Fictional Violence and Women – a pledge

I tend to write stories with action. Which, in this context means violence. Since the majority of my stories feature female main characters, this means that a lot of that violence involves women. In fact, of my six short stories that are out there (I’m counting one currently being considered for publication), five of them include attacks on women. And of those five, two involve abusive husbands and one involves predatory males.

In light of the #yesallwomen hashtag in response to a young man targeting women, I find myself considering why half of my stories involve violence targeting women.

I like to say that tropes are a great tool for a short story writer. They are a quick and easy shorthand, especially when you’re struggling against a word limit. For that reason, an abusive husband/boyfriend is an instant bad guy. I tell you he hit his wife, his girlfriend, his daughter, and instantly the audience recoils with a collective “Oh no he di’int!”

Also, like every woman I know, I’ve been the target of harassment. I won’t share the stories here, but if you want to hear stories of harassment, ask any woman you know. So perhaps I go to that because I know how frightening those experiences are.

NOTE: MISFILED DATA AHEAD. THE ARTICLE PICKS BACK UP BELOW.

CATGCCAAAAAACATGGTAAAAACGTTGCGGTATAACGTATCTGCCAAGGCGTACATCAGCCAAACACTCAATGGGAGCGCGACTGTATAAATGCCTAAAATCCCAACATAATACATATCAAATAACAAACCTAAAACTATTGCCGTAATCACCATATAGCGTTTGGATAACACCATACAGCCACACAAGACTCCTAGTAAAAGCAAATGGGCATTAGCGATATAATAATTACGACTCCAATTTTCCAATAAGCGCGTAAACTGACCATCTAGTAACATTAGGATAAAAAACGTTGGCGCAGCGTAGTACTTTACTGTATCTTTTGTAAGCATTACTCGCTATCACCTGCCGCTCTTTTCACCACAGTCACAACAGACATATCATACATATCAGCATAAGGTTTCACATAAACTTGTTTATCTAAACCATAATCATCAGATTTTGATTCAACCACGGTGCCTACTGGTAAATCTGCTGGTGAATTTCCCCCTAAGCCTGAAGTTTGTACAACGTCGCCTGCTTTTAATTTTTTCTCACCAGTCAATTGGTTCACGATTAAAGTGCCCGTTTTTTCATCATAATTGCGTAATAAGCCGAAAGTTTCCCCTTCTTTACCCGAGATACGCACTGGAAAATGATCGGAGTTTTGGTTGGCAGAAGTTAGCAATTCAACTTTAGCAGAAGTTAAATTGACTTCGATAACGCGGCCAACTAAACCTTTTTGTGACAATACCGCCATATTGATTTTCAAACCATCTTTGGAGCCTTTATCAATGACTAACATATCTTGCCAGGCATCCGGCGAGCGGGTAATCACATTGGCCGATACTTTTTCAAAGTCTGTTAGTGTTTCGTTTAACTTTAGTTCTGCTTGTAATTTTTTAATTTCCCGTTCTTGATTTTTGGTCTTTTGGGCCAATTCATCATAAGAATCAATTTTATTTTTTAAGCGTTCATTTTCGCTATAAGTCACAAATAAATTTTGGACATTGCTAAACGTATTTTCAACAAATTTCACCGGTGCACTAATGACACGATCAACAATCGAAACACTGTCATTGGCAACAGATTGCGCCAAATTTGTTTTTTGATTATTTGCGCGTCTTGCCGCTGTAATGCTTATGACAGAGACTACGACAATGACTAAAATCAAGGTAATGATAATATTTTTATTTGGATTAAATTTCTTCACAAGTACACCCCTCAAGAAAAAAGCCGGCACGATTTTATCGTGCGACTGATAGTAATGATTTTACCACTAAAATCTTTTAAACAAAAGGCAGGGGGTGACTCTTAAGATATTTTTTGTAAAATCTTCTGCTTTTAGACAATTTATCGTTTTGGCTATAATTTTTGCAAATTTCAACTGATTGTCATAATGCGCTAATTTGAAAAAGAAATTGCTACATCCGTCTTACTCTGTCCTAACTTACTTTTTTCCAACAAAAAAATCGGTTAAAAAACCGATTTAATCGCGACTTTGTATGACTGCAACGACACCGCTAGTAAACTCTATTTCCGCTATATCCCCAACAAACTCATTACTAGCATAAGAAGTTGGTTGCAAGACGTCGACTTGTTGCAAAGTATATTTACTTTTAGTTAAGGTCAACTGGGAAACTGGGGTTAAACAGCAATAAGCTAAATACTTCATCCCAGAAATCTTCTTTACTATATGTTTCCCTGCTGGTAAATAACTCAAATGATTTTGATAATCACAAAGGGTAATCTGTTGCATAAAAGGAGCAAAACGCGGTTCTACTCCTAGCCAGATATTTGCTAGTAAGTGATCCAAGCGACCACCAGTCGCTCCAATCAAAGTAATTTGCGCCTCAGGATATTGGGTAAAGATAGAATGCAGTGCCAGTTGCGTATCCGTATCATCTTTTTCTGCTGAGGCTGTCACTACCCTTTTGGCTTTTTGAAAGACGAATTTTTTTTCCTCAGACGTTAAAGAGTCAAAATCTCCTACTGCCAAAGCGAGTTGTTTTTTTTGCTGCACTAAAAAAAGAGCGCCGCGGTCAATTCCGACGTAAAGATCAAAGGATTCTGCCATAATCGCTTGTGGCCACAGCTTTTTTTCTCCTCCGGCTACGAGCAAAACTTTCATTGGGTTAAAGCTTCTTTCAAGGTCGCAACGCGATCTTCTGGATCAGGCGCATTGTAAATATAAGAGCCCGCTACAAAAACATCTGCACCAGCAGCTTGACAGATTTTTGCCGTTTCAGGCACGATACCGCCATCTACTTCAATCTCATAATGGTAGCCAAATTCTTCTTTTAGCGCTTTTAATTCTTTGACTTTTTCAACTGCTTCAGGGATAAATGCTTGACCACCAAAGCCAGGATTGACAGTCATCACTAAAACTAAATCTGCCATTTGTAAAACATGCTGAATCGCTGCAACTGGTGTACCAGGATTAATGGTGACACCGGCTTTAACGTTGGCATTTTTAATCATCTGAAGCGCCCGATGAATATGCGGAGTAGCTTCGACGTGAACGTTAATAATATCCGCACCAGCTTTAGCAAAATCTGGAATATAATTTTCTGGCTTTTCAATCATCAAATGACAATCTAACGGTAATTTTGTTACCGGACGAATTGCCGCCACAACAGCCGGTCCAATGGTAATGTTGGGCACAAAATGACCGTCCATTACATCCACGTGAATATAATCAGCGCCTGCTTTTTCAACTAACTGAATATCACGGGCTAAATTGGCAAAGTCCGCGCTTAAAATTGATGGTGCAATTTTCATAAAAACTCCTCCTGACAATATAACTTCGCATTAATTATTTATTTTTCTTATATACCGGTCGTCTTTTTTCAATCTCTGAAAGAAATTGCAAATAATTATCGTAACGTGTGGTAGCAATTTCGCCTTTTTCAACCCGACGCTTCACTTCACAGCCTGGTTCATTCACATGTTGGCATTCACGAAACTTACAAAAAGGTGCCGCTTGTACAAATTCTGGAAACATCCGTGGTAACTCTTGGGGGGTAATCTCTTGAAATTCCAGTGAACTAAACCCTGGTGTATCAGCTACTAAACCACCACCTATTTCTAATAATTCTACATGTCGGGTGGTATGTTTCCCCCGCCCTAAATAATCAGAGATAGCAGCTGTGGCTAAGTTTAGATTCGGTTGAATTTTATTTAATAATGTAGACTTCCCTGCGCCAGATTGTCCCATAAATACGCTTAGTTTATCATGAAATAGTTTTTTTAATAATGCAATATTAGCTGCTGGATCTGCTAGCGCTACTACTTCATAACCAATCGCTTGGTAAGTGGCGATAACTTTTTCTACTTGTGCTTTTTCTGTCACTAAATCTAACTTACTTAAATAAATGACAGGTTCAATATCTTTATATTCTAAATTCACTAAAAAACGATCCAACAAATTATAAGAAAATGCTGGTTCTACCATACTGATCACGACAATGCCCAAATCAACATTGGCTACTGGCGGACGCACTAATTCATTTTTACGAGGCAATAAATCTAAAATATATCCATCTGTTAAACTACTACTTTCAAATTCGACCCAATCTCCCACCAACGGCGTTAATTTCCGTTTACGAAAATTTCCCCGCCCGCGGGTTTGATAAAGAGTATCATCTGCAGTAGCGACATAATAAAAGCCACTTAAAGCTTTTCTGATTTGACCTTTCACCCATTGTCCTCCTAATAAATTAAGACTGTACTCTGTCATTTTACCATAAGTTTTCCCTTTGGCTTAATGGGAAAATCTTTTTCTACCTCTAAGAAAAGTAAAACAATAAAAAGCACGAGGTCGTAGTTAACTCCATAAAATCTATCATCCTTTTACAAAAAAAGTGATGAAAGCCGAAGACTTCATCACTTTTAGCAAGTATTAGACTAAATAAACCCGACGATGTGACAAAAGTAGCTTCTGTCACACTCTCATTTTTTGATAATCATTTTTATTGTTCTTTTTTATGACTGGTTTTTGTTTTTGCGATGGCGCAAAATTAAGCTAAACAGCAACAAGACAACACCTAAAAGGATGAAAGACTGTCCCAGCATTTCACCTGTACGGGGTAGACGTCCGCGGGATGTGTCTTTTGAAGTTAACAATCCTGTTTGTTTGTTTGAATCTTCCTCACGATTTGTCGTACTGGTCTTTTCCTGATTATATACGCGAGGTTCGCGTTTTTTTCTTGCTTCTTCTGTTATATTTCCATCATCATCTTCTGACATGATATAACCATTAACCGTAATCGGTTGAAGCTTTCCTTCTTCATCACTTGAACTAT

I’m not trying to make a point here, I’m more making a pledge to myself. I will be more thoughtful about the use of violence towards women in my stories, both to be more sensitive to the reality of the problem and to avoid seeming to demonize men.

Be good to each other.


5 thoughts on “Fictional Violence and Women – a pledge

  1. Good thoughts, Donna. I think that for me, violence against women is in my sphere of awareness at all times because I’m a woman and I know I have to be aware of it. Anything you have to think about on a regular basis ends up in your fiction sooner or later. It’s inevitable. What I like about your stories is that you approach a very real problem women face with a certain thoughtfulness that brings it above the level of an easy trope.

  2. It’s always interesting to read how #YesAllWomen has changed the way people think about everyday scenarios, no longer accepting the way things are, but making a personal effort to ensure they change.

    • Yep, that’s true. It’s a good thing to be challenged in this way and ask ourselves how we can help improve things. If we all commit to making changes in our personal lives, the world will eventually change, won’t it? Thanks for sharing!

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